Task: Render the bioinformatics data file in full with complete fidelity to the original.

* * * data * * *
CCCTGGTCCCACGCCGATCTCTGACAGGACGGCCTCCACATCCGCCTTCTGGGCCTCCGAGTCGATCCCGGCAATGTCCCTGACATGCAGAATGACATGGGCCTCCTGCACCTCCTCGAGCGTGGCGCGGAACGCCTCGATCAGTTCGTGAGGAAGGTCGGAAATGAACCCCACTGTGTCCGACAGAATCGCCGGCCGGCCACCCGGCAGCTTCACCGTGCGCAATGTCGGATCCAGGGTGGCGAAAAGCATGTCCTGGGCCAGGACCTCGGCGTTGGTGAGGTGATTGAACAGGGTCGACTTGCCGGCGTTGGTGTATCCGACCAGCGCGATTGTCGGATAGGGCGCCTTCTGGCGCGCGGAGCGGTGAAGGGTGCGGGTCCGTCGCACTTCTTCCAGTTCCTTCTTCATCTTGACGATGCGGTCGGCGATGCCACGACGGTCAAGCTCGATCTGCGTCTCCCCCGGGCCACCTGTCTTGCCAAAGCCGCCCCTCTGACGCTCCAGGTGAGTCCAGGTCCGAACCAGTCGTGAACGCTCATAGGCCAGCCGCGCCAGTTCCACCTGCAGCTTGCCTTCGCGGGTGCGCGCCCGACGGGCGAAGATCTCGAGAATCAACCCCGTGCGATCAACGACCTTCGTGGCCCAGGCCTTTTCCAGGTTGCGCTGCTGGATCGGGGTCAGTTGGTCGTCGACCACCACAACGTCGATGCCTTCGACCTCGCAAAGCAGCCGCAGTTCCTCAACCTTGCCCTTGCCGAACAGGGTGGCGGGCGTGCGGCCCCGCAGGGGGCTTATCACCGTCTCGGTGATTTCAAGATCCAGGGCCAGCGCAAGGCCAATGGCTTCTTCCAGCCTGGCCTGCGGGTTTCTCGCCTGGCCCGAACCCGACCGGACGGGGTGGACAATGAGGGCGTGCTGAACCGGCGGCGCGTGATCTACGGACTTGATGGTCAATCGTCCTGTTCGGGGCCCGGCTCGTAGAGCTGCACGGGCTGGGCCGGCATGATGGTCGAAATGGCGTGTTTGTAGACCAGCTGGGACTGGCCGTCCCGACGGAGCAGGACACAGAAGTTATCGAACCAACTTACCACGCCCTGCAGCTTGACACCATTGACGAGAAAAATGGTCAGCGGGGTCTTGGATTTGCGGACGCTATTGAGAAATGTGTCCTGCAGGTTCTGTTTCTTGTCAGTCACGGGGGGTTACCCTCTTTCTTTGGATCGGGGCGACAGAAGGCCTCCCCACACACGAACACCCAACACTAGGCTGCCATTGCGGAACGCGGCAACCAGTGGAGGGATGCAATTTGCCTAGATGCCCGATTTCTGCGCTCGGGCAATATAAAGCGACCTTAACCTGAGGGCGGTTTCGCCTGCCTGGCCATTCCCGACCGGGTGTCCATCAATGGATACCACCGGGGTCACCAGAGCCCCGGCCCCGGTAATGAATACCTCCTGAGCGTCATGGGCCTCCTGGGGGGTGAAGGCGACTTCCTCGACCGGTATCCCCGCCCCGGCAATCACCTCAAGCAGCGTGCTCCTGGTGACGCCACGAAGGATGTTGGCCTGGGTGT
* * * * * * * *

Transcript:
CCCTGGTCCCACGCCGATCTCTGACAGGACGGCCTCCACATCCGCCTTCTGGGCCTCCGAGTCGATCCCGGCAATGTCCCTGACATGCAGAATGACATGGGCCTCCTGCACCTCCTCGAGCGTGGCGCGGAACGCCTCGATCAGTTCGTGAGGAAGGTCGGAAATGAACCCCACTGTGTCCGACAGAATCGCCGGCCGGCCACCCGGCAGCTTCACCGTGCGCAATGTCGGATCCAGGGTGGCGAAAAGCATGTCCTGGGCCAGGACCTCGGCGTTGGTGAGGTGATTGAACAGGGTCGACTTGCCGGCGTTGGTGTATCCGACCAGCGCGATTGTCGGATAGGGCGCCTTCTGGCGCGCGGAGCGGTGAAGGGTGCGGGTCCGTCGCACTTCTTCCAGTTCCTTCTTCATCTTGACGATGCGGTCGGCGATGCCACGACGGTCAAGCTCGATCTGCGTCTCCCCCGGGCCACCTGTCTTGCCAAAGCCGCCCCTCTGACGCTCCAGGTGAGTCCAGGTCCGAACCAGTCGTGAACGCTCATAGGCCAGCCGCGCCAGTTCCACCTGCAGCTTGCCTTCGCGGGTGCGCGCCCGACGGGCGAAGATCTCGAGAATCAACCCCGTGCGATCAACGACCTTCGTGGCCCAGGCCTTTTCCAGGTTGCGCTGCTGGATCGGGGTCAGTTGGTCGTCGACCACCACAACGTCGATGCCTTCGACCTCGCAAAGCAGCCGCAGTTCCTCAACCTTGCCCTTGCCGAACAGGGTGGCGGGCGTGCGGCCCCGCAGGGGGCTTATCACCGTCTCGGTGATTTCAAGATCCAGGGCCAGCGCAAGGCCAATGGCTTCTTCCAGCCTGGCCTGCGGGTTTCTCGCCTGGCCCGAACCCGACCGGACGGGGTGGACAATGAGGGCGTGCTGAACCGGCGGCGCGTGATCTACGGACTTGATGGTCAATCGTCCTGTTCGGGGCCCGGCTCGTAGAGCTGCACGGGCTGGGCCGGCATGATGGTCGAAATGGCGTGTTTGTAGACCAGCTGGGACTGGCCGTCCCGACGGAGCAGGACACAGAAGTTATCGAACCAACTTACCACGCCCTGCAGCTTGACACCATTGACGAGAAAAATGGTCAGCGGGGTCTTGGATTTGCGGACGCTATTGAGAAATGTGTCCTGCAGGTTCTGTTTCTTGTCAGTCACGGGGGGTTACCCTCTTTCTTTGGATCGGGGCGACAGAAGGCCTCCCCACACACGAACACCCAACACTAGGCTGCCATTGCGGAACGCGGCAACCAGTGGAGGGATGCAATTTGCCTAGATGCCCGATTTCTGCGCTCGGGCAATATAAAGCGACCTTAACCTGAGGGCGGTTTCGCCTGCCTGGCCATTCCCGACCGGGTGTCCATCAATGGATACCACCGGGGTCACCAGAGCCCCGGCCCCGGTAATGAATACCTCCTGAGCGTCATGGGCCTCCTGGGGGGTGAAGGCGACTTCCTCGACCGGTATCCCCGCCCCGGCAATCACCTCAAGCAGCGTGCTCCTGGTGACGCCACGAAGGATGTTGGCCTGGGTGT